My very first gig alone was Yellowcard, and after that it was Fall Out Boy, closely followed by Panic! At the Disco in the same year. As a young emo you spent most of your time and emotional energy on music. Copying out lyrics, endlessly Googling your favourite musicians, editing collages of them, contacting them on Myspace, then getting together the money to actually see them live. It was special. It was something to look forward to. It was something to dissect and remember and revisit for years. I have spent collective weeks bruised from being crushed up against stage barriers sweating and screaming. That might sound like hell, but I don’t regret a second of it. While the show was enough on its own, if you caught a pick, or a drumstick, or grabbed a singer’s sweaty hand that was that extra bit more special.

And The Agony Of:

4. Being Too Young To Go Out, Out

The saddest thing about being emo was that most of us were too young to drink legally. We could go to shows, sure, but we couldn’t get the full experience. If you’re still feeling sad about this, I can guarantee you that there is some kind of alt/emo/mid-2000s night near you. Emo Nite LA is the king of dedicated emo nights, but until they come to the UK (which should be very soon), you have a tonne of great options. Emo Disco is the UK’s only dedicated club night, and they tour all over. Emo nights are an opportunity to scream, to drink, to cry, to indulge your most base desires among like-minded people. It might feel like a regression, but you owe it to your 13-year-old self.

5. Choosing The Right Lyrics For Your MSN Name

Trying to decide whether, ‘yOu CoUlD sLiT mY tHrOaT && WiTh My OnE LaSt GasPiNg BrEaTh // I’d ApOlOgIsE fOr BlEeDiNg On YoUr ShIrT’ or, ‘[don’t apologise]//[I hope you choke and die]’ best sums up just how you’re feeling about the boy you’ve been flirting with over Myspace was an absolute chore. It was essentially subtweeting before Twitter existed. It always ended with you either broadcasting to everyone just how sad you were or bragging about how you loved a band more than anyone else did. Either way, it was performative, braggy, had zero chill and was extremely difficult to get right.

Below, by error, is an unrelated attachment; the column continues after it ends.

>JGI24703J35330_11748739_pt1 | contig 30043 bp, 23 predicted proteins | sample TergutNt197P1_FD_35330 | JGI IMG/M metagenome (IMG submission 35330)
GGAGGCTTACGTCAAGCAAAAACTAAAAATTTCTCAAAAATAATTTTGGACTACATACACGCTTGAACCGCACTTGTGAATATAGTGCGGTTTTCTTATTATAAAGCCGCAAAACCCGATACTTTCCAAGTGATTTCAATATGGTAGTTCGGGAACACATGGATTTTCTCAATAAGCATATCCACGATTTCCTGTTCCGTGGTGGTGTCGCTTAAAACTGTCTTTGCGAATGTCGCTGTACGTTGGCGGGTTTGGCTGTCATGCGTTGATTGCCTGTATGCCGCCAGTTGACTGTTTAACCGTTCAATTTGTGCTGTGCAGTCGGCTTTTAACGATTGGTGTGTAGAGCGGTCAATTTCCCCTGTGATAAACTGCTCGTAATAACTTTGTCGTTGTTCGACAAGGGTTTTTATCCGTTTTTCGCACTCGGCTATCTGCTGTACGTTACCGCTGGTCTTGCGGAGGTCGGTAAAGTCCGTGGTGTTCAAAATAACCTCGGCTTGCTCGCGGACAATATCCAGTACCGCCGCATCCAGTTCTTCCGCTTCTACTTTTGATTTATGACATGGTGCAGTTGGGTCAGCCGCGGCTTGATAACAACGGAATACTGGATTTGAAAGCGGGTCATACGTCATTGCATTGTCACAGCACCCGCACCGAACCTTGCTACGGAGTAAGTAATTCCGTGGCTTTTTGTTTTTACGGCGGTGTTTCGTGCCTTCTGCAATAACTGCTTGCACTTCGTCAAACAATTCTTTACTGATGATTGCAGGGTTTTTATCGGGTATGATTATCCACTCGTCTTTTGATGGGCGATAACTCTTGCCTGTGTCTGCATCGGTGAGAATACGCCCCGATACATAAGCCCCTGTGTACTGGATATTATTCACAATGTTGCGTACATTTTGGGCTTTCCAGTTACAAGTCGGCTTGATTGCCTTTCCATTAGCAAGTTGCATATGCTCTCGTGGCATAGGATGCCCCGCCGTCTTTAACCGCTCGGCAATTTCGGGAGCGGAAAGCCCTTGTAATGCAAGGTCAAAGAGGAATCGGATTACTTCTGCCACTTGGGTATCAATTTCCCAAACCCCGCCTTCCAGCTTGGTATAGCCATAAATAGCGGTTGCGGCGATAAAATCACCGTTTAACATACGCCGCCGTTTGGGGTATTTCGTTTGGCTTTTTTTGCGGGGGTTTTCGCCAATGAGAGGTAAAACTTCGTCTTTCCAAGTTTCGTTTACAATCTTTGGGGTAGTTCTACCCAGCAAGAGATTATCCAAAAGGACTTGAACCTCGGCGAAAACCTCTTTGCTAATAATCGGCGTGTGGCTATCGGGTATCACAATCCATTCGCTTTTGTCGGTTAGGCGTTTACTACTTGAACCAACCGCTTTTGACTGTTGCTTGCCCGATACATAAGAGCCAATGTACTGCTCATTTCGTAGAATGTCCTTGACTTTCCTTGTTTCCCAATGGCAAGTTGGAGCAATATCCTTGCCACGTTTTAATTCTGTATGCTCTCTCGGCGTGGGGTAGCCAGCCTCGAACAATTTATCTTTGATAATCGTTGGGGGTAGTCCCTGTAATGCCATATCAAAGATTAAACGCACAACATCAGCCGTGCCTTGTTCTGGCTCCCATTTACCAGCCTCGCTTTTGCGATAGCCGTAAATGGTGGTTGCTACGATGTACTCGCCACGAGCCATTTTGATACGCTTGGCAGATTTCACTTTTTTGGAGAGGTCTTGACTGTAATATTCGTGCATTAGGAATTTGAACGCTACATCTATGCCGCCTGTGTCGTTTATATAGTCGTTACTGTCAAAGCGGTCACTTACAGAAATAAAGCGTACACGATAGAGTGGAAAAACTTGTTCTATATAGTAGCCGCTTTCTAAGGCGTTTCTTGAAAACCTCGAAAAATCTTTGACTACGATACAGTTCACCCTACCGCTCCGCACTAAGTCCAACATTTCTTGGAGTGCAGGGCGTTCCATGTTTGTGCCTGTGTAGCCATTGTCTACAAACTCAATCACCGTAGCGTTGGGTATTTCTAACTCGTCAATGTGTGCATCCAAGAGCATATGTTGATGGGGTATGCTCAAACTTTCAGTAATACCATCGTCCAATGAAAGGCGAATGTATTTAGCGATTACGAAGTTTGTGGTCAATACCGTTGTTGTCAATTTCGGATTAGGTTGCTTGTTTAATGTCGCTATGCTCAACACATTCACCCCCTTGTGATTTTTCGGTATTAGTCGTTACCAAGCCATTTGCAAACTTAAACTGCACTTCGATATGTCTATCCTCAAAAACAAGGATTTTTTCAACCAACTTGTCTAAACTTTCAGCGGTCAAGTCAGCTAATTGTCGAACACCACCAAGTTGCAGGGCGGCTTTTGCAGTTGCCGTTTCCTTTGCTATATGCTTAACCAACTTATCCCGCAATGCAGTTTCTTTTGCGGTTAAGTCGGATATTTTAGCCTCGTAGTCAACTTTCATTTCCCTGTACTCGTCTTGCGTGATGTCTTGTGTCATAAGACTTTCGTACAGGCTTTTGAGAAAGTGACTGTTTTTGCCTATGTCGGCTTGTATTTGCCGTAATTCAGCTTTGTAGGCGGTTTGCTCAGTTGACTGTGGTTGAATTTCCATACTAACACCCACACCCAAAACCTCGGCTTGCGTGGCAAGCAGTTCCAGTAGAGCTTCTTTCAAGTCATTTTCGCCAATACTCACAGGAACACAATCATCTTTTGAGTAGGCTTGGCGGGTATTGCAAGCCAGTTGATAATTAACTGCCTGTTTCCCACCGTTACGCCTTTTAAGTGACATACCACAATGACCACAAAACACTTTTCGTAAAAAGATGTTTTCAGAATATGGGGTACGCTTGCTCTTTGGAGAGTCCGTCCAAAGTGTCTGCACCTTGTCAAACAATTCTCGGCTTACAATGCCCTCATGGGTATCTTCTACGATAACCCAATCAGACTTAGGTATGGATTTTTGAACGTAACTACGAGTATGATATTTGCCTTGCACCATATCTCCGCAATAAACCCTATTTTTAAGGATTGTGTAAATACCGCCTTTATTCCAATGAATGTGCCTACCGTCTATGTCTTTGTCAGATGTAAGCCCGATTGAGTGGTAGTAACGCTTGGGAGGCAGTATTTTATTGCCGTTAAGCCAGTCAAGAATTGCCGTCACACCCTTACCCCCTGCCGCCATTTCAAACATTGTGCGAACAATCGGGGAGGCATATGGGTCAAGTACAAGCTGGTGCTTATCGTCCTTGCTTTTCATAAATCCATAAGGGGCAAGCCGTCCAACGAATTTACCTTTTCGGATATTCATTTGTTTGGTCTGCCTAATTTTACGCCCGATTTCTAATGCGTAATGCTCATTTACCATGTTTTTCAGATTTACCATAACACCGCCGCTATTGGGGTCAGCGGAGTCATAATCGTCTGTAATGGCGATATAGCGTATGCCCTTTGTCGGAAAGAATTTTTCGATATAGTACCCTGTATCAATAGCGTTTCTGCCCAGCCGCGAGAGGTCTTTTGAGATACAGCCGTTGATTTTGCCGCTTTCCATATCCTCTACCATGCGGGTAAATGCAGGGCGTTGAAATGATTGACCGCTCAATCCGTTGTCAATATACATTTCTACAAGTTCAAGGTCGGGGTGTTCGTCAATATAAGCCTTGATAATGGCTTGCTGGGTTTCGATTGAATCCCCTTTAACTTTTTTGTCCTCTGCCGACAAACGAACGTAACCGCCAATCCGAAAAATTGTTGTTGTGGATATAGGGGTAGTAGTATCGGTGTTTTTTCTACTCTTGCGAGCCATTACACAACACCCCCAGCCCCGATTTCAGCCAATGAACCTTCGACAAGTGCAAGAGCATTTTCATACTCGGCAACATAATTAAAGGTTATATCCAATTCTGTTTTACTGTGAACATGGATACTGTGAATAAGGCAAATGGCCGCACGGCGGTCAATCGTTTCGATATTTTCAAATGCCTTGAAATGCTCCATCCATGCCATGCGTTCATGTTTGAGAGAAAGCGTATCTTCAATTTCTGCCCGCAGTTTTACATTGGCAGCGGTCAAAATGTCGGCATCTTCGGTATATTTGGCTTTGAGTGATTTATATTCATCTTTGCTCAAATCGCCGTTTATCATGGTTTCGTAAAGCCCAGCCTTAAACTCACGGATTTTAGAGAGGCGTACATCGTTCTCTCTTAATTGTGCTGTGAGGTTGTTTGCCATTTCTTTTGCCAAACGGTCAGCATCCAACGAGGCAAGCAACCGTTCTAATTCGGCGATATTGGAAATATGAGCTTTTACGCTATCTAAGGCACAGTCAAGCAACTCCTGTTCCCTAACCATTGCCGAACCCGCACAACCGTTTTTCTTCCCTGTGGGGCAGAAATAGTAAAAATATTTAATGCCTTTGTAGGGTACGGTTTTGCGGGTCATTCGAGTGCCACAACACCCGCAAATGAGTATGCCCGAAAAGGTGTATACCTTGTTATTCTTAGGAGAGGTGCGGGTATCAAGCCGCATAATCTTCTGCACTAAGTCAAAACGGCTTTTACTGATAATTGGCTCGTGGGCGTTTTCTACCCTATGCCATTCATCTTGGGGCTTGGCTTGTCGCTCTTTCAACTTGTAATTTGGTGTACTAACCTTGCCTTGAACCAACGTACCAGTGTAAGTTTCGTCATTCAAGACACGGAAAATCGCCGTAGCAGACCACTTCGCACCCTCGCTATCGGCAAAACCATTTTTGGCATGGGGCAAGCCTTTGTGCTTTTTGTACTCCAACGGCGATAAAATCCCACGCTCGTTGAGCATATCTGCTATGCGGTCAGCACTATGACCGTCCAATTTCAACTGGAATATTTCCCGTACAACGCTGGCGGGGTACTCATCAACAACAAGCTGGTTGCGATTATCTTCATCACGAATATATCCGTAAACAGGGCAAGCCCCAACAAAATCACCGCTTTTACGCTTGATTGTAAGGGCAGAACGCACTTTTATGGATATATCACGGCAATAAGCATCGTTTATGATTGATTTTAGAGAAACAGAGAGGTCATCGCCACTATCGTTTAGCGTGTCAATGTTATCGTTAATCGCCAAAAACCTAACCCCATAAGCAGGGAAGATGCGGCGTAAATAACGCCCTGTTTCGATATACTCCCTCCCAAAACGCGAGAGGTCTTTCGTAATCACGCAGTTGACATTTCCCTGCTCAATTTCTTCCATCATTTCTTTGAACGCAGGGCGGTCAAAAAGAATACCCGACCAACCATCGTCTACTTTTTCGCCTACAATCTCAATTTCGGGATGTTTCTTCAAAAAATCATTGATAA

6. Picking Your Myspace Profile Song

If someone had autoplay music on their Twitter account, I would divorce them. Somehow, though, hearing the opening lines of Jude Law and a Semester Abroad by Brand New every time I went on someone’s page had the opposite effect. It was, again, an extremely indulgent way to publically express yourself. It was a very personal choice. And it could absolutely, never in a million years, be the same as one of your friend’s.

7. Getting Your Outfit And Hair Just So

Despite a very limited fashion and music scope, 90% of being emo was the exquisite pain of choosing just how to express yourself that day. Be it through Myspace, the shows you went to or the clothes you wore, it was all about self-expression. The wrong band T-shirt or striped sweatband had the potential to throw an entire day off kilt, and you never wanted to dress like your friends. But, you also didn’t want to be too different from them. Getting your side fringe to stay flat, making sure your eyeliner didn’t smudge too much and that your black clothing didn’t get washed out in the laundry was a minefield. Emo was basically all about making decisions about expressing your feelings externally, and I won’t hear otherwise.

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Follow Marianne on Twitter @marianne_eloise

This article originally appeared on The Debrief.